Info Demanded on Highway Guardrail Design

     WASHINGTON (CN) - A highway safety watchdog sued the U.S. Department of Transportation for information about changes in the dominant highway guardrail manufacturer's design that the group says could compromise safety by impaling motorists.
     Safety Research & Strategies, of Rehoboth, Mass., sued the federal agency in Federal Court. It claims that Dallas-based Trinity Industries' changes to highway guardrail design, made to save money, could make it more likely that motorists are impaled by guardrails, rather than protected by them.
     Trinity Industries is not a party to the complaint.
     Safety Research claims that Trinity "dominates the global highway guardrail market, and its guardrail end-terminals are installed on highways across the United States. In the late 1990s, Trinity launched the ET-Plus, a guardrail end-terminal system, also known as an Energy Absorbing Terminal, that is designed to absorb the kinetic energy of the striking vehicle in an impact. Once the end-terminal head is impacted, it is designed to extrude through a feeder chute, flattening the rail, or W-beam, which exits through the terminal head like a metal ribbon, dissipating the crash energy and bringing the vehicle safely to a halt. FHWA first approved the ET-Plus in 1999."
     In 2005, Trinity changes the design of the ET-Plus system, reducing the size of the terminal extruder head from 5 to 4 inches, "likely to save material and manufacturing costs," according to the complaint.
     It continues: "The newer version of the ET-Plus, manufactured in 2005, also has a dimensional change to the height of the extruder head, through which the rail is extruded. This change may cause the rails to hang or lock up in the extruder head, feeder chute or channel. Instead of ribboning out, as originally designed, the rail allegedly folds back to form a spear, intruding into the vehicle and potentially impaling its occupants."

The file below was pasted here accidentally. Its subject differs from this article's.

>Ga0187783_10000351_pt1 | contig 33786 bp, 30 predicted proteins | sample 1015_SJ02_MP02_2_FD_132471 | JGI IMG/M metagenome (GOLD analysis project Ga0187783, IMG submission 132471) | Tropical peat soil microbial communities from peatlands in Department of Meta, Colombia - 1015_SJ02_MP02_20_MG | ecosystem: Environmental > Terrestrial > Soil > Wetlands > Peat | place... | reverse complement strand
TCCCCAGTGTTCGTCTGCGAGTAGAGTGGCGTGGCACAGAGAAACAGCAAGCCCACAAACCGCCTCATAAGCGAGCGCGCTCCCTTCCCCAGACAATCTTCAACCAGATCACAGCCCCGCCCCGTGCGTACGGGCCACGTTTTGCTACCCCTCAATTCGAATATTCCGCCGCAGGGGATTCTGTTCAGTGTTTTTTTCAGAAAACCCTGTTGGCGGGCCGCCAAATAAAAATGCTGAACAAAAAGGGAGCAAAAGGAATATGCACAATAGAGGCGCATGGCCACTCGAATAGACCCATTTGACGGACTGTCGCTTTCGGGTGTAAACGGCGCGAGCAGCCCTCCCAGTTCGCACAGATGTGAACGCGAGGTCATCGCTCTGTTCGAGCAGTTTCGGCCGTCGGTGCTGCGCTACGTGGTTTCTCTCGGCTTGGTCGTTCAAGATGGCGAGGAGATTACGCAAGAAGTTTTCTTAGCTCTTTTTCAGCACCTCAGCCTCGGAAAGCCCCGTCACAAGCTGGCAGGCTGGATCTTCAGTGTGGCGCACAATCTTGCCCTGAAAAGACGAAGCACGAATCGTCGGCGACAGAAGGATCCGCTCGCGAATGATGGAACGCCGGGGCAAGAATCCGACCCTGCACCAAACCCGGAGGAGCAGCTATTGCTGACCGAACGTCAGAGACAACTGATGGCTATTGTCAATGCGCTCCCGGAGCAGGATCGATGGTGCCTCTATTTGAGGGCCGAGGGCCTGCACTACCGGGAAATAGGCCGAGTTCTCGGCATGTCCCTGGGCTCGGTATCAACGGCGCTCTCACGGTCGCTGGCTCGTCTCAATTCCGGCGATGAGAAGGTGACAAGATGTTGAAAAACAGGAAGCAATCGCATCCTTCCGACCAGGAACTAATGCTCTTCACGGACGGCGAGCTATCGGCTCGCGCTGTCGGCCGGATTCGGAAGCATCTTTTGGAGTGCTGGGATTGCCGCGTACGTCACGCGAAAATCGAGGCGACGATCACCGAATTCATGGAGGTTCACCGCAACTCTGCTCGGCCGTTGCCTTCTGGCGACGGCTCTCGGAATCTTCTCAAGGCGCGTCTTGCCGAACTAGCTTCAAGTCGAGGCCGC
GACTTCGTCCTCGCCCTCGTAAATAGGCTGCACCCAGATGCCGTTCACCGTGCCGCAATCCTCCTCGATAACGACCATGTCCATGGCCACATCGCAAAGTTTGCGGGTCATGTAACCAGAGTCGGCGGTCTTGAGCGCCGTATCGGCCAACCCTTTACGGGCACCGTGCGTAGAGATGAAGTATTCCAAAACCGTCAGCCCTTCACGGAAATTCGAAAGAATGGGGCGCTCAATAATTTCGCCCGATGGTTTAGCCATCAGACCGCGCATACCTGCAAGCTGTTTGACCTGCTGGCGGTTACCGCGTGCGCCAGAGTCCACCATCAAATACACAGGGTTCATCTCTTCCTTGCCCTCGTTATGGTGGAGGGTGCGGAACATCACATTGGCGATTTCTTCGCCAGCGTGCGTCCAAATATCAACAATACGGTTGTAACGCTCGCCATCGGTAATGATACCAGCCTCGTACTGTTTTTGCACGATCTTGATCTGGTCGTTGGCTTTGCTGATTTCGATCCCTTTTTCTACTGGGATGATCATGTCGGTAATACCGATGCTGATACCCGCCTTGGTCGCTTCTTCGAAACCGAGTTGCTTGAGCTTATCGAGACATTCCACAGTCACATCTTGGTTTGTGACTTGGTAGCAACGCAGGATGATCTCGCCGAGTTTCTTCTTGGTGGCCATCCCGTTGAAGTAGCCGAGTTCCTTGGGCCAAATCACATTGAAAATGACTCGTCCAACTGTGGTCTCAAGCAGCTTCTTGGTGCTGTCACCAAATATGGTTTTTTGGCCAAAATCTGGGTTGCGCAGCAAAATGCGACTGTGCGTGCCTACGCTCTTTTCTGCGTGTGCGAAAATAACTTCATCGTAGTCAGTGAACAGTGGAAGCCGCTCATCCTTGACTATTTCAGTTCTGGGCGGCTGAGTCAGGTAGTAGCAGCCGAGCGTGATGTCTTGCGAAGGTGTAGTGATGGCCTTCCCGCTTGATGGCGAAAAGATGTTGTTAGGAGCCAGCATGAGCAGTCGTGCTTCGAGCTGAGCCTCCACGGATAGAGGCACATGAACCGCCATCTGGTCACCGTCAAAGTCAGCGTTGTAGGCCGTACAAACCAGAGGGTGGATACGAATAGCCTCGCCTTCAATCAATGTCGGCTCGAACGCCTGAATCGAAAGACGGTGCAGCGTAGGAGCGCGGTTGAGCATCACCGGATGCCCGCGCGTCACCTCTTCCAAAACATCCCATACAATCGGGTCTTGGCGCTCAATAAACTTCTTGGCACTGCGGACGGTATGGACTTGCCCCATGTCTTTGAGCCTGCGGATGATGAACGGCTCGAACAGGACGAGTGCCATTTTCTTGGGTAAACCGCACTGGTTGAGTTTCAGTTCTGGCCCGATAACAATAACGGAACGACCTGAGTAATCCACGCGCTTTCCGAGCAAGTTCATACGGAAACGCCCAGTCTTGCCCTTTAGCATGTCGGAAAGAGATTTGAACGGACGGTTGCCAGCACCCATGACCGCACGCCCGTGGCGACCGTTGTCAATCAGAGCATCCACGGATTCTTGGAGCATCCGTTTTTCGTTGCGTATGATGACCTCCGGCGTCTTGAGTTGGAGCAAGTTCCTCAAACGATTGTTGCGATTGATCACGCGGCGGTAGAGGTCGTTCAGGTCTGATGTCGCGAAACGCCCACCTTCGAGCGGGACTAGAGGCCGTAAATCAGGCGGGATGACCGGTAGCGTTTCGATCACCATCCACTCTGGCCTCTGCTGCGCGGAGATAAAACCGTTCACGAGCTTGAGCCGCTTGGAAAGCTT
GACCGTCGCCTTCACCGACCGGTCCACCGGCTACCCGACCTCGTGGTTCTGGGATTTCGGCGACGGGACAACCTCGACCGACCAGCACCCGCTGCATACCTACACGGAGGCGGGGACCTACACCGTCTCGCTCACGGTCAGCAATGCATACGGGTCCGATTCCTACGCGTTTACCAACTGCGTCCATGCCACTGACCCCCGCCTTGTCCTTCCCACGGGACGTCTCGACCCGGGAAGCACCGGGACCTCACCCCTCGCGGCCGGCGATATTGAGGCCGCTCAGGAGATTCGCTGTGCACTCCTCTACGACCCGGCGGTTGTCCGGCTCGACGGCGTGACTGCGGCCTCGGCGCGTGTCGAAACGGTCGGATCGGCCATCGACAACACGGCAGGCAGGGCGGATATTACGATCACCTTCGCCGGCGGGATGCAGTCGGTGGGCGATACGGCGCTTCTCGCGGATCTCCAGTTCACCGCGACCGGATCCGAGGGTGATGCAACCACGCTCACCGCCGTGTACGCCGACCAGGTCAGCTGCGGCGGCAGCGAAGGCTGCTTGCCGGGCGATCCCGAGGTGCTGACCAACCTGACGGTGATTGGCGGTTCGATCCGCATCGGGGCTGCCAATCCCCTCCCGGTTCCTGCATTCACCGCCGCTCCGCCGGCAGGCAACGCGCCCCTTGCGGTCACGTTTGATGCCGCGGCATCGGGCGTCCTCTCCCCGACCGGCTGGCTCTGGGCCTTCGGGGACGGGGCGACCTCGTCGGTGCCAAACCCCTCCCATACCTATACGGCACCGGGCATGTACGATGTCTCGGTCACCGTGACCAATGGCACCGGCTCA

Safety Research claims that Trinity changed the design "without specifically notifying
     FHWA, as required by federal law, until seven years later, when a patent dispute between Trinity and SPIG Industries, of Bristol, Virginia brought this modification to light."
     "In the last two years, questions about the safety and field performance of the ET-Plus have been raised by state departments of transportation individually and via the American Association of State Highway and Transportation Officials ('AASHTO'). In the fall of 2012, three of its 21 members responded to a survey about the field performance of guardrail terminals indicating that the end terminals were involved in three severe vehicle crashes that resulted in serious injuries and deaths; two of the three agencies specifically referenced the ET-Plus. AASHTO asked FHWA to re-review its approval of the ET-Plus and document the modified barrier system's crashworthiness under the federal criteria, NCHRP 350. More recently, in January 2014, the Nevada Department of Transportation informed Trinity that its ET-Plus terminal would no longer be considered approved equipment because of the 2005 modification that was not disclosed. Trinity was required to inform the state of the product modifications and failed to do so.
     "Safety questions concerning Trinity guardrails have been the subject of numerous news stories in the U.S. and abroad, giving the issue a high profile. To journalists, FHWA has claimed that the controversy is a business dispute between competitors. Internally, however, documents suggest that officials within the agency have admitted that there are valid field performance issues with these products."
     Safety Research claims the defendants' responses to its Freedom of Information Act requests have been inadequate. It seeks documents and responses to 16 specific questions about the guardrails and the defendants' testing and examination of them, if any.
     Safety Research is represented by David Sobel.